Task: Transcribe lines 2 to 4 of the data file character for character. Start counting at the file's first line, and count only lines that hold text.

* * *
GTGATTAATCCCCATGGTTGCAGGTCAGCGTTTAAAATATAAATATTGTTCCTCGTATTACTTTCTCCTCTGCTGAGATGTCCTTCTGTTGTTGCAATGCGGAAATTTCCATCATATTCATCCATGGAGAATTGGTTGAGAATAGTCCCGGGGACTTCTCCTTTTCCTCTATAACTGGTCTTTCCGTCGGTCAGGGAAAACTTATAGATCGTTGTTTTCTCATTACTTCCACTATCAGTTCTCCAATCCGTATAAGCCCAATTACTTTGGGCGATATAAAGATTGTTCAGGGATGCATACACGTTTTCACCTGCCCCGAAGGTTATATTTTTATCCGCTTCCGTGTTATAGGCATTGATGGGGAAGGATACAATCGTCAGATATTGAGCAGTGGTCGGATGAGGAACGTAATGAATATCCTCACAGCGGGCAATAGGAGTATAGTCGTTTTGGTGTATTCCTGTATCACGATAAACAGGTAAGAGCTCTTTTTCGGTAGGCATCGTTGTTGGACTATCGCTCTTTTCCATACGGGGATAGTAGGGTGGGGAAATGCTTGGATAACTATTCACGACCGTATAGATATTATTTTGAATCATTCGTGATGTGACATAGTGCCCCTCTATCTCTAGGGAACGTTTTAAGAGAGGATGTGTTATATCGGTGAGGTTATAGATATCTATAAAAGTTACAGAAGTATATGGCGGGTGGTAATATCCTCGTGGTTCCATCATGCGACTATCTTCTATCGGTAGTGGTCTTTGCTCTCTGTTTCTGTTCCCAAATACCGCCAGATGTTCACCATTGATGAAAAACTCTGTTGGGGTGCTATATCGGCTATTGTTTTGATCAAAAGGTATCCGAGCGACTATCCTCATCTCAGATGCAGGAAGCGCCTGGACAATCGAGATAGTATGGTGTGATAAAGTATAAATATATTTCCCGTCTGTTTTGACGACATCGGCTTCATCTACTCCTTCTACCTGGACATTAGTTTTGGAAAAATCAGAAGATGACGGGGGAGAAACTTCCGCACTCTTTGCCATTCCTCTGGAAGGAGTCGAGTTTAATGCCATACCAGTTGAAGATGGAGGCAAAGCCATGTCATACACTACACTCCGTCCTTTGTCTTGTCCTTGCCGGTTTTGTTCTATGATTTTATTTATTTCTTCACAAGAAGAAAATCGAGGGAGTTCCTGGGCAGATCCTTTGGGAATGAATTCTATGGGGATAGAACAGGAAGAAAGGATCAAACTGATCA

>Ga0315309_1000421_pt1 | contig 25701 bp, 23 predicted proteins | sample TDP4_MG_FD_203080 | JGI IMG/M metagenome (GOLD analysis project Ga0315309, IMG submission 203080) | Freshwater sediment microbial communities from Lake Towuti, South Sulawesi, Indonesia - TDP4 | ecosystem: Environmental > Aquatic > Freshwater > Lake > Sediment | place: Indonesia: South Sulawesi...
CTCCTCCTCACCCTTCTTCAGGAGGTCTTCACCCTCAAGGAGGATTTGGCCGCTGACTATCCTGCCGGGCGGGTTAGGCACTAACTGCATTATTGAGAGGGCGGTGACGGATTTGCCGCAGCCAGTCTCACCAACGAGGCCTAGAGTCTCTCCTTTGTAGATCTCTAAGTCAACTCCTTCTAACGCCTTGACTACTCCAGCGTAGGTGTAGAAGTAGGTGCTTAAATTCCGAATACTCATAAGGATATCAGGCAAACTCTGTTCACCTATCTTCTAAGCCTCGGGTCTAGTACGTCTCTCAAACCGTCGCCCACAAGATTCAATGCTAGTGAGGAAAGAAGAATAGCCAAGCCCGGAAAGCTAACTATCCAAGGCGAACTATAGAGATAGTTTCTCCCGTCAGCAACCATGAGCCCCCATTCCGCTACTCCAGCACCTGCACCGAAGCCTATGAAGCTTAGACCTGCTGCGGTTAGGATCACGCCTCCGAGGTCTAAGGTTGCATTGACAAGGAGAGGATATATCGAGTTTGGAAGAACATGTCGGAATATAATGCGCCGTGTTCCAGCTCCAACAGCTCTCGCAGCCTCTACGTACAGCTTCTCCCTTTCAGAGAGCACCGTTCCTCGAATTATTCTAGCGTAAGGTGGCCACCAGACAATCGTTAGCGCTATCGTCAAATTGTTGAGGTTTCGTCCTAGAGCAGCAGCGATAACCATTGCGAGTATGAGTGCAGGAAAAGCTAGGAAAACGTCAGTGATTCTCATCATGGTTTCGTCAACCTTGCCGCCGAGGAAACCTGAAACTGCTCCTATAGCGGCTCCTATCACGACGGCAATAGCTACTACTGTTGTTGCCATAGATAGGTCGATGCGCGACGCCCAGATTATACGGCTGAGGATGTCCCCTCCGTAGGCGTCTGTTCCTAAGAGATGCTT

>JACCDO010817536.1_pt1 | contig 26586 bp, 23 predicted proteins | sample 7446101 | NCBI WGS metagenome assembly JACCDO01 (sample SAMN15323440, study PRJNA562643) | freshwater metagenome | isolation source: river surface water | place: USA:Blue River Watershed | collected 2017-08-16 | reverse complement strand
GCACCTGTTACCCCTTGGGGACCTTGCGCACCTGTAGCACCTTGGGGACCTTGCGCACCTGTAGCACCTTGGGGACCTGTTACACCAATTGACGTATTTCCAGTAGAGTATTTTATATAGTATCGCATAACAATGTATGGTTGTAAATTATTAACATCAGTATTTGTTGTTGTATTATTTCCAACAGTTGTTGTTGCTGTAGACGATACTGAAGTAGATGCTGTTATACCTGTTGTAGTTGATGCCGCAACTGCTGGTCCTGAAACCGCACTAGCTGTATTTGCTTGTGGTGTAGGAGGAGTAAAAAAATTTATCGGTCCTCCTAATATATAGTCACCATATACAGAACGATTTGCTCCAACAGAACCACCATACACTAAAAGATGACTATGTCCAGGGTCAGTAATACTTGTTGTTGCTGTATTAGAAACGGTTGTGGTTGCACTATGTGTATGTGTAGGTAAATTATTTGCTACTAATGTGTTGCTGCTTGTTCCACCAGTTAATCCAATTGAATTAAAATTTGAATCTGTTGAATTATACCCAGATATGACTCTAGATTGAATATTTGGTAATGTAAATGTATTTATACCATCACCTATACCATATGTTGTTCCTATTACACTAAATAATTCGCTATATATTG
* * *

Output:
>Ga0315309_1000421_pt1 | contig 25701 bp, 23 predicted proteins | sample TDP4_MG_FD_203080 | JGI IMG/M metagenome (GOLD analysis project Ga0315309, IMG submission 203080) | Freshwater sediment microbial communities from Lake Towuti, South Sulawesi, Indonesia - TDP4 | ecosystem: Environmental > Aquatic > Freshwater > Lake > Sediment | place: Indonesia: South Sulawesi...
CTCCTCCTCACCCTTCTTCAGGAGGTCTTCACCCTCAAGGAGGATTTGGCCGCTGACTATCCTGCCGGGCGGGTTAGGCACTAACTGCATTATTGAGAGGGCGGTGACGGATTTGCCGCAGCCAGTCTCACCAACGAGGCCTAGAGTCTCTCCTTTGTAGATCTCTAAGTCAACTCCTTCTAACGCCTTGACTACTCCAGCGTAGGTGTAGAAGTAGGTGCTTAAATTCCGAATACTCATAAGGATATCAGGCAAACTCTGTTCACCTATCTTCTAAGCCTCGGGTCTAGTACGTCTCTCAAACCGTCGCCCACAAGATTCAATGCTAGTGAGGAAAGAAGAATAGCCAAGCCCGGAAAGCTAACTATCCAAGGCGAACTATAGAGATAGTTTCTCCCGTCAGCAACCATGAGCCCCCATTCCGCTACTCCAGCACCTGCACCGAAGCCTATGAAGCTTAGACCTGCTGCGGTTAGGATCACGCCTCCGAGGTCTAAGGTTGCATTGACAAGGAGAGGATATATCGAGTTTGGAAGAACATGTCGGAATATAATGCGCCGTGTTCCAGCTCCAACAGCTCTCGCAGCCTCTACGTACAGCTTCTCCCTTTCAGAGAGCACCGTTCCTCGAATTATTCTAGCGTAAGGTGGCCACCAGACAATCGTTAGCGCTATCGTCAAATTGTTGAGGTTTCGTCCTAGAGCAGCAGCGATAACCATTGCGAGTATGAGTGCAGGAAAAGCTAGGAAAACGTCAGTGATTCTCATCATGGTTTCGTCAACCTTGCCGCCGAGGAAACCTGAAACTGCTCCTATAGCGGCTCCTATCACGACGGCAATAGCTACTACTGTTGTTGCCATAGATAGGTCGATGCGCGACGCCCAGATTATACGGCTGAGGATGTCCCCTCCGTAGGCGTCTGTTCCTAAGAGATGCTT

>JACCDO010817536.1_pt1 | contig 26586 bp, 23 predicted proteins | sample 7446101 | NCBI WGS metagenome assembly JACCDO01 (sample SAMN15323440, study PRJNA562643) | freshwater metagenome | isolation source: river surface water | place: USA:Blue River Watershed | collected 2017-08-16 | reverse complement strand